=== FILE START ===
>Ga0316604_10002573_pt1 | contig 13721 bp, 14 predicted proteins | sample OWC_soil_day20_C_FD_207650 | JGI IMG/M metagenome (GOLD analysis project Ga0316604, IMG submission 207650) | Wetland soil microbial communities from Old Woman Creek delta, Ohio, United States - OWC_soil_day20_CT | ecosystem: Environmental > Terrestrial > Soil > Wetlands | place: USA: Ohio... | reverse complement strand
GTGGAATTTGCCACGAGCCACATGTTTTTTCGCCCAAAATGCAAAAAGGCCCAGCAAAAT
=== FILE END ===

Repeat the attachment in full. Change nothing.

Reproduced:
>Ga0316604_10002573_pt1 | contig 13721 bp, 14 predicted proteins | sample OWC_soil_day20_C_FD_207650 | JGI IMG/M metagenome (GOLD analysis project Ga0316604, IMG submission 207650) | Wetland soil microbial communities from Old Woman Creek delta, Ohio, United States - OWC_soil_day20_CT | ecosystem: Environmental > Terrestrial > Soil > Wetlands | place: USA: Ohio... | reverse complement strand
GTGGAATTTGCCACGAGCCACATGTTTTTTCGCCCAAAATGCAAAAAGGCCCAGCAAAAT